A new study conducted by consulting firm Trail of Bits and funded by the U.S. Defense Advanced Research Projects Agency (DARPA) concluded that despite claims to the contrary, blockchains are not impenetrable but can be subverted to dishonest means.
Despite the growing prevalence of blockchains and other examples of distributed ledger technology, researchers determined that the presumption of security provided by these systems’ lack of centralized control and supposedly unsusceptible nature to change was not all it appeared. While the systems’ cryptographic elements were more or less secure, bad actors had other options, such as simply subverting the properties of a blockchain’s implementation, networking, or consensus protocol.
“The report demonstrates the continued need for careful review when assessing new technologies, such as blockchains, as they proliferate in our society and economy,” Joshua Baron, DARPA program manager overseeing the study, said. “We should not take any promise of security on face value, and anyone using blockchains for matters of high importance must think through the associated vulnerabilities.”
The report scrolled through the fundamental properties of blockchains and examined associated cybersecurity risks. The holistic analysis showed that Bitcoin nodes, in particular, are a weak link.
“From our crawls of the Bitcoin network, we observe that 21 percent of Bitcoin nodes are running an old version of the Bitcoin Core client that is known to be vulnerable,” the report stated. “While software bugs can lead to consensus errors, we demonstrated that overt software changes can also modify the state of the blockchain. Therefore, the core developers and maintainers of blockchain software are a centralized point of trust in the system, susceptible to targeted attack. There are currently four active contributors with access to modify the Bitcoin Core codebase, the compromise of any of whom would allow for arbitrary modification of the codebase…The blockchain client implementation is not alone in its importance—the entire ecosystem of blockchain software poses a risk of consensus errors and differentials.”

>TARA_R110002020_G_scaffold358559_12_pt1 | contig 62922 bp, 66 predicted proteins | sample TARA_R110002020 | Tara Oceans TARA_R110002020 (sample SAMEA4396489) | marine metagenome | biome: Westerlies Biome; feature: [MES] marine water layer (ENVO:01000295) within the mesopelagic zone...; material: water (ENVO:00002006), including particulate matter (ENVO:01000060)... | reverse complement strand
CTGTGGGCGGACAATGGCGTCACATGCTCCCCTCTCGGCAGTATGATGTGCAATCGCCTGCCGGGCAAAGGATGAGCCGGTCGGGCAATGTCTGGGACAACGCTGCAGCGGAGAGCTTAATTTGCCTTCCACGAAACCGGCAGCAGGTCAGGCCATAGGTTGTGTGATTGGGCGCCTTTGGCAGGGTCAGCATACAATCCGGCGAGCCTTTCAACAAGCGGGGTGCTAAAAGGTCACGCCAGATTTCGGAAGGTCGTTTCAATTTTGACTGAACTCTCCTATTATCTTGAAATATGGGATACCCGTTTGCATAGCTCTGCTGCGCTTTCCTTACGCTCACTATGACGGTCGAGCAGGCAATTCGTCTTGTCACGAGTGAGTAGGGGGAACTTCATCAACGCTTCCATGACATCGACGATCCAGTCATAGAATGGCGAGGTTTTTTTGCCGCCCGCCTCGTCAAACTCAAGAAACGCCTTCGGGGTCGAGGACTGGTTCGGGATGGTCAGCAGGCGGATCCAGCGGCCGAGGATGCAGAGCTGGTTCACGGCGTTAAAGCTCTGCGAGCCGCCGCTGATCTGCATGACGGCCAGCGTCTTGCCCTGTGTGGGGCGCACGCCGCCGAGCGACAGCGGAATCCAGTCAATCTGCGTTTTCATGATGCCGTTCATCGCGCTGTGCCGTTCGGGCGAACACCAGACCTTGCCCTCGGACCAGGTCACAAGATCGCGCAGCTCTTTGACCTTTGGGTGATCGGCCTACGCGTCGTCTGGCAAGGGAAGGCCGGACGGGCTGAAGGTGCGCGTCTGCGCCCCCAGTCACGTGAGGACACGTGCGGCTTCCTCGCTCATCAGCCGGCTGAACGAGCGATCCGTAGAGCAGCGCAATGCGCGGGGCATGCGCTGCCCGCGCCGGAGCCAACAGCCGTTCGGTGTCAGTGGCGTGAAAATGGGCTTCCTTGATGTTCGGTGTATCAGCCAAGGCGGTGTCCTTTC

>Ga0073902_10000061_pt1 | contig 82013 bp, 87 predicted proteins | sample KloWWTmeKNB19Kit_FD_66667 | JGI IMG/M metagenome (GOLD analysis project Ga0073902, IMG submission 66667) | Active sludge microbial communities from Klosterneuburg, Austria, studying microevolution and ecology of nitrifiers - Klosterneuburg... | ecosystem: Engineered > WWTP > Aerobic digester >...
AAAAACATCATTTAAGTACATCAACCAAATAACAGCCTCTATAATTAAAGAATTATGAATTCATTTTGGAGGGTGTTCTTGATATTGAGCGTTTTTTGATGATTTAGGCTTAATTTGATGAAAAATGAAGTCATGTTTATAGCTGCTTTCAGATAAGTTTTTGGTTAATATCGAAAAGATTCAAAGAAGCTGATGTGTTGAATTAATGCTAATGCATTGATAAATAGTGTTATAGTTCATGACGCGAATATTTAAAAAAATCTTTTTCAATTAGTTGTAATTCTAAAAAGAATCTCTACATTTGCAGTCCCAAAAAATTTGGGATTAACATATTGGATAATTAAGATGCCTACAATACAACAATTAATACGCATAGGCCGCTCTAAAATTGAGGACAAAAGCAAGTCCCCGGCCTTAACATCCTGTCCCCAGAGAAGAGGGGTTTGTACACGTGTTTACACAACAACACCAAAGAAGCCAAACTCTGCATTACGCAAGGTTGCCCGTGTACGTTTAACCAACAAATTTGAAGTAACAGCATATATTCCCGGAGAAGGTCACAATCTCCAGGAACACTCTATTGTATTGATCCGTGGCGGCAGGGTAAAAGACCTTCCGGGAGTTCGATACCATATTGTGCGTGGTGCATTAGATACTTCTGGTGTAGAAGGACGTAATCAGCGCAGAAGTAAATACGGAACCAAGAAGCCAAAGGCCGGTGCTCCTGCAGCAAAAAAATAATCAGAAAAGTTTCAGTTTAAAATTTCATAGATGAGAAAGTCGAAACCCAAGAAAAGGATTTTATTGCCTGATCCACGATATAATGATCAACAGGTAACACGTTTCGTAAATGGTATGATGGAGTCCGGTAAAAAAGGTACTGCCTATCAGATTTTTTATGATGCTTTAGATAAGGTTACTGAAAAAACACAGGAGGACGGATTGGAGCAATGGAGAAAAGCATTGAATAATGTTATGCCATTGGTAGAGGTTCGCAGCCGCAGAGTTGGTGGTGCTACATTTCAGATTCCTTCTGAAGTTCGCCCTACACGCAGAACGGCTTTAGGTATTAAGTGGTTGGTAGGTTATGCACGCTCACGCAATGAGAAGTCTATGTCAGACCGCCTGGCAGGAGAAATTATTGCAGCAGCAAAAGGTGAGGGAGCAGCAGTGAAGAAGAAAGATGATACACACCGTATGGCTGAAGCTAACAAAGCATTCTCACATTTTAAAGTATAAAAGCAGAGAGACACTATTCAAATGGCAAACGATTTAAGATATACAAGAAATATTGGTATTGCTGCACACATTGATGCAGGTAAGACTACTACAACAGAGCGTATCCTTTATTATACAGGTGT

In their conclusion, the report’s authors stated that a small segment of a blockchain’s participants could gain excessive, centralized control over the entire system. Bitcoin nodes were cited as especially incentivized to behave dishonestly, bolstered by a lack of known methods to create a permissionless blockchain impervious to malicious nodes without having an open computer network protocol for control systems, known as a Time-Triggered Protocol (TTP).
The report proposed a new metric for blockchain centrality based on nodes’ topological influence on consensus. Still, all protocol traffic is presently unencrypted and therefore susceptible to attacker-in-the-middle attacks – a particularly troublesome state for Bitcoin. Further, the authors concluded that software diversity in blockchains is another issue for upstream dependencies and patching concerns.